148Apps Network Post
Developer: Robert Saxton
Price: $0.99
Version Reviewed: 1.0.0
Device Reviewed On: iPad 2

Graphics / Sound Rating: ★★★☆☆
Controls Rating: ★★★★½
Gameplay Rating: ★★★★☆
Replay Value Rating: ★★★★☆

Overall Rating: ★★★½☆


What’s nice about video games is that they remove those pesky physics that, in the real world, make tasks like jumping over obstacles–or, say, doing tricks on a motorcycle–quite difficult. GnarBike Pro is not that kind of video game. However, its punishing, physics-heavy gameplay is pretty much the only reason why it’s fun.

GnarBike Pro puts players in control of a motorcycle and tasks them not with racing with others through a course but simply surviving said course. Responsive touch buttons control both the acceleration of the bike and the way the rider leans. Balance the bike and rider properly and one will make to the finish line. Fail and the rider will end up an upside-down rag doll impaled by a rail or crushed by his own bike. The amount of subtle, analog control one has over the bike is very satisfying.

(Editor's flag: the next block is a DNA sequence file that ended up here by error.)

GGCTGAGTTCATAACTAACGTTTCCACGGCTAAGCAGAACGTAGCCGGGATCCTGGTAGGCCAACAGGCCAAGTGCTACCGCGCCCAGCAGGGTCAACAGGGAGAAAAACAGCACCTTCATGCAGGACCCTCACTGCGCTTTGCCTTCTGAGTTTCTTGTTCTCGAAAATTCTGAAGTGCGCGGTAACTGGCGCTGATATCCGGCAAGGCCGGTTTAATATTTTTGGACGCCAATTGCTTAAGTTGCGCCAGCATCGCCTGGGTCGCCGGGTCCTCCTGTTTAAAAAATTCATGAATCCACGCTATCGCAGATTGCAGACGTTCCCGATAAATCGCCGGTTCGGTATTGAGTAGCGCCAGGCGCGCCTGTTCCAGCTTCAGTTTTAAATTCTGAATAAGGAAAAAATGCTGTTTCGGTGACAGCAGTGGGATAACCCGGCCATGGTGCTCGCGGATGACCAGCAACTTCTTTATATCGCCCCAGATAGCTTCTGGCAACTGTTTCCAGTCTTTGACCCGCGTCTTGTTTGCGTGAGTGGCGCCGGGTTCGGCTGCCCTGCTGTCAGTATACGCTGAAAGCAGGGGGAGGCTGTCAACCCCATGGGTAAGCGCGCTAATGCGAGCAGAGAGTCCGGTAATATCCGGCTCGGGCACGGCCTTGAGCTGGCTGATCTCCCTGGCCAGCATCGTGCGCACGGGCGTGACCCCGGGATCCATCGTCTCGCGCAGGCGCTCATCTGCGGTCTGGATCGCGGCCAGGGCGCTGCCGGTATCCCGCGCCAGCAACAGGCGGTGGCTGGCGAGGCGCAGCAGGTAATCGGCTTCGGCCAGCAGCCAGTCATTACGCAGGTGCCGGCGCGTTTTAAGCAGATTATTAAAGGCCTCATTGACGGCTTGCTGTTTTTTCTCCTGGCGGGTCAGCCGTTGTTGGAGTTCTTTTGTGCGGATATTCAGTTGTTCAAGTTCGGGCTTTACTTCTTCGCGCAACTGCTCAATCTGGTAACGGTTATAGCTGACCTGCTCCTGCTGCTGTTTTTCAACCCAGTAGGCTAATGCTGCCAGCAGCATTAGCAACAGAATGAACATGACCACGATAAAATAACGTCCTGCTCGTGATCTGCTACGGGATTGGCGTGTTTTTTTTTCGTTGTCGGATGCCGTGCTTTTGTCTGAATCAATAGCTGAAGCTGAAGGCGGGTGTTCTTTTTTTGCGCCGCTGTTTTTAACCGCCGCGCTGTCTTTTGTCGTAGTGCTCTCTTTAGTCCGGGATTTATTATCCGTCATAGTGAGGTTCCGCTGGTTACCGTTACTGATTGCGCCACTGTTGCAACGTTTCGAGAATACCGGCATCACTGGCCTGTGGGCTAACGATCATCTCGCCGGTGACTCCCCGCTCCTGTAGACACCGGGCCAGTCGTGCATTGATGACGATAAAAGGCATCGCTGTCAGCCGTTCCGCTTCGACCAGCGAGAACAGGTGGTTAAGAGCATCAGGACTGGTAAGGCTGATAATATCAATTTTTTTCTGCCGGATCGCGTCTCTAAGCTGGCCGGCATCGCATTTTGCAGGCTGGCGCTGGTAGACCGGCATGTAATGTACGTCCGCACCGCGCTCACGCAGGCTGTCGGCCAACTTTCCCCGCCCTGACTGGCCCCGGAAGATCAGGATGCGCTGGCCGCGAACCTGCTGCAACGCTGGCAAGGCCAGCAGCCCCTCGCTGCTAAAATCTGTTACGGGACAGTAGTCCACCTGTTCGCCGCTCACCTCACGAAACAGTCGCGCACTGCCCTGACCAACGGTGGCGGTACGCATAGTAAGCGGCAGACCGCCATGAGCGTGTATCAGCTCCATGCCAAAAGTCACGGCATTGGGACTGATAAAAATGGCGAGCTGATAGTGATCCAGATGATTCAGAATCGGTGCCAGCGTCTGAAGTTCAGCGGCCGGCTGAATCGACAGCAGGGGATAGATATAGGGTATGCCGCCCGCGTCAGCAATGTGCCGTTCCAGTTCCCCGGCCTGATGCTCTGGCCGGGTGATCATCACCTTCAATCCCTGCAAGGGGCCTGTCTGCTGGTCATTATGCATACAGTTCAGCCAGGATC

However, with that great power comes the great responsibility of navigating the bike through the difficult and numerous free, pro, and user-created levels. At least the free levels have a generous amount of checkpoints. Much of the difficulty comes from the fact that the best strategy is knowing when to be risky as neither overly-cautious nor overly-daring racing will succeed. Plus, the high level of control makes the player feel that failures are their own doing, not the game’s.

Unfortunately, the game does not have that much going for it outside of its well-tuned gameplay. The graphics, music and sound effects are all thoroughly uninspired. There’s a level editor but since everything takes place in a boring warehouse it’s not too exciting. The game is packed with content and the medal system encourages one to beat levels faster. It’s just a shame that the presentation is not as inviting.

GnarBike Pro impressively, and almost inadvertently, does a great job of giving the player the feeling of having a person’s very life in their hands. If one can get past the bland aesthetics they will find a game with a hook well worth trying to master.


148Apps Network content from - http://theportablegamer.com
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